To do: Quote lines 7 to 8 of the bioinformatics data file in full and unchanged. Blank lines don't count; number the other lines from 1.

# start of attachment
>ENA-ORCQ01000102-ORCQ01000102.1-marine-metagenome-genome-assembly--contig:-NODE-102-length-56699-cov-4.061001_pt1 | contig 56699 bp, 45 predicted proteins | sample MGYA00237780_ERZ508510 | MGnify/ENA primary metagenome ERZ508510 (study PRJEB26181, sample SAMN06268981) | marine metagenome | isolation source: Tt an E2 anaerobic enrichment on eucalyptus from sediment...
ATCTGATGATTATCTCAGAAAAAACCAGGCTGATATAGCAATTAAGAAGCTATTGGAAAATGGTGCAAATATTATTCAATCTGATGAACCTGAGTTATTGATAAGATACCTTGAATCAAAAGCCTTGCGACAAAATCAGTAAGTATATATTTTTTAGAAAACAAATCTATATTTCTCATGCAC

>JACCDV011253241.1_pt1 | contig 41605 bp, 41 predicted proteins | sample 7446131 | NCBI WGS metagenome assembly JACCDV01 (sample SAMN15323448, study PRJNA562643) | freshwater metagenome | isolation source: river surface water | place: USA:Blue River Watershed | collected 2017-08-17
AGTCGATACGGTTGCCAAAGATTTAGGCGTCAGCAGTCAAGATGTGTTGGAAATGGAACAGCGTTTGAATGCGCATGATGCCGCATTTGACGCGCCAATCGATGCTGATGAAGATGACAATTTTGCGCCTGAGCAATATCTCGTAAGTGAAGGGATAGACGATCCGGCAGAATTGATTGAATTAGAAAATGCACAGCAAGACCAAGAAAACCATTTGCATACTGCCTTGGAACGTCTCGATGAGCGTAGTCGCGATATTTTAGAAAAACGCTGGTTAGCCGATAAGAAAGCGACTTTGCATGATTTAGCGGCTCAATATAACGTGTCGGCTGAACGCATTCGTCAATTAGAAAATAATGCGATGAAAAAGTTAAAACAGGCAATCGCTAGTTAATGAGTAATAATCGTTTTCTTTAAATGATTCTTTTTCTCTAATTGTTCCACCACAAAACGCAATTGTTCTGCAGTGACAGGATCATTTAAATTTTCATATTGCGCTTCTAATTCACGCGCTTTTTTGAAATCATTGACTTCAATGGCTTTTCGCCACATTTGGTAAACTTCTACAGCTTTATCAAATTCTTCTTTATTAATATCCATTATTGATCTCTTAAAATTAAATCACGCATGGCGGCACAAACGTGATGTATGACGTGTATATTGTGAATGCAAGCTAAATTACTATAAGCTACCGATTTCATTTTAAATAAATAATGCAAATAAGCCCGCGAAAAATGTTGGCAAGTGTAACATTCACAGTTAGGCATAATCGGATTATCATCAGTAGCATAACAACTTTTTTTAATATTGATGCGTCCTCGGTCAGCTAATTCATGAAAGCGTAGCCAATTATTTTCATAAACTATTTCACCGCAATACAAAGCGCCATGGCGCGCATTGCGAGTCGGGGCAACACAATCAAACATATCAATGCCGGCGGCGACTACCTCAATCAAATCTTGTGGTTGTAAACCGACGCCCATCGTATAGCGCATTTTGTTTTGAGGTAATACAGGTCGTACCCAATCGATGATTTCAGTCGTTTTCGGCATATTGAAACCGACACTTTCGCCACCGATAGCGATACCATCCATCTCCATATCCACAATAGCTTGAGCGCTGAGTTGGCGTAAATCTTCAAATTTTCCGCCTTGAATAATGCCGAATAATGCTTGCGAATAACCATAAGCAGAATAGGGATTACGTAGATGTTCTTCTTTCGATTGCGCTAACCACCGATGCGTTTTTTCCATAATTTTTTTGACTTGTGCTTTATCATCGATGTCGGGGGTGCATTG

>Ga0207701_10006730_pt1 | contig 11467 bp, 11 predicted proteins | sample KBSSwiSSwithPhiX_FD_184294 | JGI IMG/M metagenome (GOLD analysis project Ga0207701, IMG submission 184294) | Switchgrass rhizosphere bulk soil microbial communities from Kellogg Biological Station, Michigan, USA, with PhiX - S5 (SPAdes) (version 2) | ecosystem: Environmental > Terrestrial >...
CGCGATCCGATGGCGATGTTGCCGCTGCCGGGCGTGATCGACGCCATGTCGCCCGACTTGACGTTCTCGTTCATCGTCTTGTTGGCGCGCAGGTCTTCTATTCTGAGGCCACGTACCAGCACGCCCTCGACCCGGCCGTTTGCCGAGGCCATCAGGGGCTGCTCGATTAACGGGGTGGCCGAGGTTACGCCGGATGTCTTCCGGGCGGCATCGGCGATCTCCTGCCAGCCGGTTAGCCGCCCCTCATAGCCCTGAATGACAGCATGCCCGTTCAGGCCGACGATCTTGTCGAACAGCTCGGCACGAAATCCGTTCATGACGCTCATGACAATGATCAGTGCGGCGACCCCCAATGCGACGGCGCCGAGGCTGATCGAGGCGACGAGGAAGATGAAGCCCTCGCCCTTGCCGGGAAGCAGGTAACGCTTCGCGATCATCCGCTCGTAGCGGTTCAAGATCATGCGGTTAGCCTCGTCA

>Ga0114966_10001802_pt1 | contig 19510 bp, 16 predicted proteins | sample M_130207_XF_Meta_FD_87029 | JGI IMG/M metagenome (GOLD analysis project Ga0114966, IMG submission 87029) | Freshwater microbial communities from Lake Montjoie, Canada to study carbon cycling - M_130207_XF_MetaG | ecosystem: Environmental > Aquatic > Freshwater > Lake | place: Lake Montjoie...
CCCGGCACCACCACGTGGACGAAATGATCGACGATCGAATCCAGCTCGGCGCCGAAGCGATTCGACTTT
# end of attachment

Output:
>Ga0114966_10001802_pt1 | contig 19510 bp, 16 predicted proteins | sample M_130207_XF_Meta_FD_87029 | JGI IMG/M metagenome (GOLD analysis project Ga0114966, IMG submission 87029) | Freshwater microbial communities from Lake Montjoie, Canada to study carbon cycling - M_130207_XF_MetaG | ecosystem: Environmental > Aquatic > Freshwater > Lake | place: Lake Montjoie...
CCCGGCACCACCACGTGGACGAAATGATCGACGATCGAATCCAGCTCGGCGCCGAAGCGATTCGACTTT